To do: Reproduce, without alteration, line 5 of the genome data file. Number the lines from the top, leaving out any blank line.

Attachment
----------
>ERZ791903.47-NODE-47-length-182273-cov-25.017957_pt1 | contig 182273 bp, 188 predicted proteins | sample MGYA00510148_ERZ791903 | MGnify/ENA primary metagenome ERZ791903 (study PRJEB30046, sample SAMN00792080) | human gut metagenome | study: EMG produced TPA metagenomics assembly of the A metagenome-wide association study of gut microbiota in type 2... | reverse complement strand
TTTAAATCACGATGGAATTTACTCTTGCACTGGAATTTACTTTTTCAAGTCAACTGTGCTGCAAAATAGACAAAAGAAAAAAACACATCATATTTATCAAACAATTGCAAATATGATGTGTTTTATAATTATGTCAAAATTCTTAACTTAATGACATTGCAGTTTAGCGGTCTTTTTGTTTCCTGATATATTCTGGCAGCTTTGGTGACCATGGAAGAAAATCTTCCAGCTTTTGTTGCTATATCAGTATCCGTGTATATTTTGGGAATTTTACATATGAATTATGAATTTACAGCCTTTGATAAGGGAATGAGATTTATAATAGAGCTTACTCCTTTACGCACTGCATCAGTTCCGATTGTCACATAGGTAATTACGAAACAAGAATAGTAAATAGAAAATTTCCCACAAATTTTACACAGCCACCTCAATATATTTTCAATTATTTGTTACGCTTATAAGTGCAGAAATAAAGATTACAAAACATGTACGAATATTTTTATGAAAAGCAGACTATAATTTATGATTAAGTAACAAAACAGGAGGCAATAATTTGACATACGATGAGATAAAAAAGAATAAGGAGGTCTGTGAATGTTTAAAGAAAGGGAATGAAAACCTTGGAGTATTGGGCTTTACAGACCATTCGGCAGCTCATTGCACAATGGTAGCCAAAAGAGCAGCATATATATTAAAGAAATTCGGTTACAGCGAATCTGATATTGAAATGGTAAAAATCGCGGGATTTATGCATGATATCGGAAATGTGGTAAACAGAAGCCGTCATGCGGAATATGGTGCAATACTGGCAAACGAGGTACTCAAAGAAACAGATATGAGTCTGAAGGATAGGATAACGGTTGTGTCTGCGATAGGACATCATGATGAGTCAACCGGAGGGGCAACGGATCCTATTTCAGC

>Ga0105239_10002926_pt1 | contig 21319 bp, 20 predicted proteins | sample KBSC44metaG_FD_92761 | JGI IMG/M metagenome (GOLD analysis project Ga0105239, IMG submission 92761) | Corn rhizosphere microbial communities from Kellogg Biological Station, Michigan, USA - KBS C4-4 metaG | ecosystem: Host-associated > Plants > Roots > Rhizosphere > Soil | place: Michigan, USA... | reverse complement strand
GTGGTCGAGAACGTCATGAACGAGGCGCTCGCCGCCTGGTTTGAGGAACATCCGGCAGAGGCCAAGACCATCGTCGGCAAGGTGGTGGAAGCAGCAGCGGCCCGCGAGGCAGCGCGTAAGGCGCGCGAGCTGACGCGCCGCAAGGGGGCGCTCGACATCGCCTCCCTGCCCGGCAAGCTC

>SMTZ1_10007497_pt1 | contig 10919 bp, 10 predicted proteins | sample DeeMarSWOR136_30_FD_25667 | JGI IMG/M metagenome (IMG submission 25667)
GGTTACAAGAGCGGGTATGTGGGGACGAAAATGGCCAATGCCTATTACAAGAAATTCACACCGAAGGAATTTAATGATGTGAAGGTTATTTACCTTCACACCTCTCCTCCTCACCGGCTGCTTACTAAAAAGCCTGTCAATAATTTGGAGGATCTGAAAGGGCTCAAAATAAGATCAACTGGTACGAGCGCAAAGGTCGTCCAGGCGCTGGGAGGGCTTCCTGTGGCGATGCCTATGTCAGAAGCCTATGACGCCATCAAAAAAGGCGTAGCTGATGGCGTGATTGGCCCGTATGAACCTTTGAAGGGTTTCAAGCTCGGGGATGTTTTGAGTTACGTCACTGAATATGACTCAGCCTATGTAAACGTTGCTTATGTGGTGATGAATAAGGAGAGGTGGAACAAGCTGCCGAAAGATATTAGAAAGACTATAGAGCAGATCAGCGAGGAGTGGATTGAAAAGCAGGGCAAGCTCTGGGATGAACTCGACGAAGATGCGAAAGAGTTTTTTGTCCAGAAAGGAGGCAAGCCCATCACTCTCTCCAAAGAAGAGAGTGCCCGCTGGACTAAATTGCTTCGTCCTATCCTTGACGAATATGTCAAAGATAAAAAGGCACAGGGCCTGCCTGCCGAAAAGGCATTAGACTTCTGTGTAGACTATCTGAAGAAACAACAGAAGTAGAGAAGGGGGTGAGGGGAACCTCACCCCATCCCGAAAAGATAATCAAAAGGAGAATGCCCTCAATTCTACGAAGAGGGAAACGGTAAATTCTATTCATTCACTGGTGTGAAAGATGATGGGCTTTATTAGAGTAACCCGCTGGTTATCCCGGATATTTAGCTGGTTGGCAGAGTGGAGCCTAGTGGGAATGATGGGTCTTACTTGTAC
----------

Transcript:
>SMTZ1_10007497_pt1 | contig 10919 bp, 10 predicted proteins | sample DeeMarSWOR136_30_FD_25667 | JGI IMG/M metagenome (IMG submission 25667)